For this reason, we always expect the economic profit to be zero. Or, at least, moving towards zero. Example Let’s say there are two choices of investment in firms in the same industry. In this industry, the risk- free return is 5% and the risk premium is 5%: Buy stock in company A for $100 per share and earn $10 per year in profit. Buy stock in company B for $60 per share and earn $9 per year in profit. The profit on investment B is 15%, but in company A it is 10%. So the economic profit from owning B will be 5%. But, because of this, everybody will want to buy B. When the demand for a good increases, the price goes up, and in this case, the price will go up until the percent profit is the same as company A. The economic profit will be driven towards zero. This helps us define how much profit a firm "should" make. In the first lesson, I counseled against "should" statements, because they are normative statements, and as objective and disinterested observers of the real world, we are only interested in "positive" statements. So maybe we can rephrase the question: how much profit does a firm have to make in order to make it an attractive investment? Well, we know that it has to make at least the risk free rate plus the risk premium. If it is making exactly this amount, it is making zero economic profit, and the investor should be indifferent to this investment and all others that make zero economic profit. If it is making more than zero economic profit, it is a very attractive investment, and because a lot of people will want to get at the "free money" that this firm is making, the stock price should go up, driving the economic profit to zero. The opposite will happen to a firm that is making negative economic profits.
The textbook author talks about "explicit" and "implicit" costs - explicit costs refer to things that a firm has to purchase in order to operate - paying wages to staff, purchasing raw materials and energy, paying rent and taxes, and so on. The other type of costs are implicit, and these refer to the use of the owner's resources - the owner's time and effort. This is the "return to the owner" I spoke of above. The return to the owner is equal to the opportunity cost of his/her time - the value of the best alternative use. Any business enterprise should be compensating the owners of the firm at a level that at least matches the opportunity cost of capital, on a risk-adjusted basis. If it does not, it makes more sense for an owner to invest elsewhere. This informs us about the cost structure of a firm. When a firm is selling its product, it has to be selling at a price that is high enough to ensure accounting profits sufficient to generate enough of a return to cover the risk-free rate plus the risk premium - the payment that the owner must get in return for investing his money in the firm.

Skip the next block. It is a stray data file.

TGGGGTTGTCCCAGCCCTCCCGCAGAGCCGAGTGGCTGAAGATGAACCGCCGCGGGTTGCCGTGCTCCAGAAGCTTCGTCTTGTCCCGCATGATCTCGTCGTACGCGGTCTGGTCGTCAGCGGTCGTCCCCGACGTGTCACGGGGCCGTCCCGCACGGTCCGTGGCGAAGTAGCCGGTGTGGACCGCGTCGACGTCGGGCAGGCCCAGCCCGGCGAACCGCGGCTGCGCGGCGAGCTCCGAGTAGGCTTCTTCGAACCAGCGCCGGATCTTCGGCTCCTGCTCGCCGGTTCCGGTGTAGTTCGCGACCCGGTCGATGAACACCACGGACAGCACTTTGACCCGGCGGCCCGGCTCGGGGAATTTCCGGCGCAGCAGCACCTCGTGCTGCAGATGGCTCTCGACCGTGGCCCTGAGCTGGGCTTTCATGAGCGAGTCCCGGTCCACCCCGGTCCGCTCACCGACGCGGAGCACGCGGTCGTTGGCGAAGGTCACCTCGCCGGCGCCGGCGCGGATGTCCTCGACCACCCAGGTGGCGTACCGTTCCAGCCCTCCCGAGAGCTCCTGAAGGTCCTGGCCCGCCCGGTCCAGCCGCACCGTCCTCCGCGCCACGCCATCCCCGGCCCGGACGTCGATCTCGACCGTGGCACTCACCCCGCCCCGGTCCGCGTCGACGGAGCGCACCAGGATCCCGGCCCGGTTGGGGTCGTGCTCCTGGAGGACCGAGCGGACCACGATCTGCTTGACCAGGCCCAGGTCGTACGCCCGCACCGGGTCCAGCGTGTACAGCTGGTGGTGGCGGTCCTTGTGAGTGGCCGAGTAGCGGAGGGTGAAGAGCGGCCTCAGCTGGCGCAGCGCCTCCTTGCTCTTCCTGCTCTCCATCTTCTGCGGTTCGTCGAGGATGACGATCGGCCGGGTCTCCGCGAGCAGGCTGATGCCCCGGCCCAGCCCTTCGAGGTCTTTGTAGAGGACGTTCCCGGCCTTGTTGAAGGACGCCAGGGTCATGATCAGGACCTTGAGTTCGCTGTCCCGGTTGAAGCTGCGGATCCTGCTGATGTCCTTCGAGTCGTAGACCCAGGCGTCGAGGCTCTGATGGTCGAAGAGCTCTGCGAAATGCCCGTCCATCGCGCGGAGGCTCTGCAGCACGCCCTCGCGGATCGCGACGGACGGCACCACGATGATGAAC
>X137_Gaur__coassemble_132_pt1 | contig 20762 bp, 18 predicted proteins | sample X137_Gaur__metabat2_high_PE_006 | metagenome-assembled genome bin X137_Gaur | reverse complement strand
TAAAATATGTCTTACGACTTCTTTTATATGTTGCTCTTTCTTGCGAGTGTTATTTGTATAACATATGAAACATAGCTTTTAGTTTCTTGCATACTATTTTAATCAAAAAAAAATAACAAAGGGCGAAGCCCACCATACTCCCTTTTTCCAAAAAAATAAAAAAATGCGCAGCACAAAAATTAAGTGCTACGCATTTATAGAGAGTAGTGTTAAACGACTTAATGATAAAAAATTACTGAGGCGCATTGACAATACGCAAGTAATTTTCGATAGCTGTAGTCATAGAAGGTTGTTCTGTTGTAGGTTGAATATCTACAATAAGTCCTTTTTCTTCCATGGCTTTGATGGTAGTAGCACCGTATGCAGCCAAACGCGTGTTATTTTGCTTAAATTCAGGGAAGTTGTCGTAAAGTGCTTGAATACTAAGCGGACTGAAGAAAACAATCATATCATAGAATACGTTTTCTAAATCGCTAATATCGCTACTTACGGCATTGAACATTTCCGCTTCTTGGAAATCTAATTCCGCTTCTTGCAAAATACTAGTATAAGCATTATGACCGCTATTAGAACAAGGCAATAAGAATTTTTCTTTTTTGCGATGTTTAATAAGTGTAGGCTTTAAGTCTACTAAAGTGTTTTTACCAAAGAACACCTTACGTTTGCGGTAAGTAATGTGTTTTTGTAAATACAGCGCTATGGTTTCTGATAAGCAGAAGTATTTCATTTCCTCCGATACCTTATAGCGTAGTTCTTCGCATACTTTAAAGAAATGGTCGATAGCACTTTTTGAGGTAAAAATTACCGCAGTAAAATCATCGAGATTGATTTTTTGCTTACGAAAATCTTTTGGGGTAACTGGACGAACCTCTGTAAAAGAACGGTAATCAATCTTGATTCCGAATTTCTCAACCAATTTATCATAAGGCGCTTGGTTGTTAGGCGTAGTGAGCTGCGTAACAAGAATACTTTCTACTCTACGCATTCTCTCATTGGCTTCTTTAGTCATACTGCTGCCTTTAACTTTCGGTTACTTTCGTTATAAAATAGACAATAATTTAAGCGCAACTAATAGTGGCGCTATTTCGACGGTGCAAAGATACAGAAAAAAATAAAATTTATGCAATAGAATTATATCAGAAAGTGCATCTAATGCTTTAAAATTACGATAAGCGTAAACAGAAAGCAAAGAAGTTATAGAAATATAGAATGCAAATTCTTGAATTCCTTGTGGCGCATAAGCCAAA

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- Spring '19
- Farid Tayari
- Supply And Demand, producer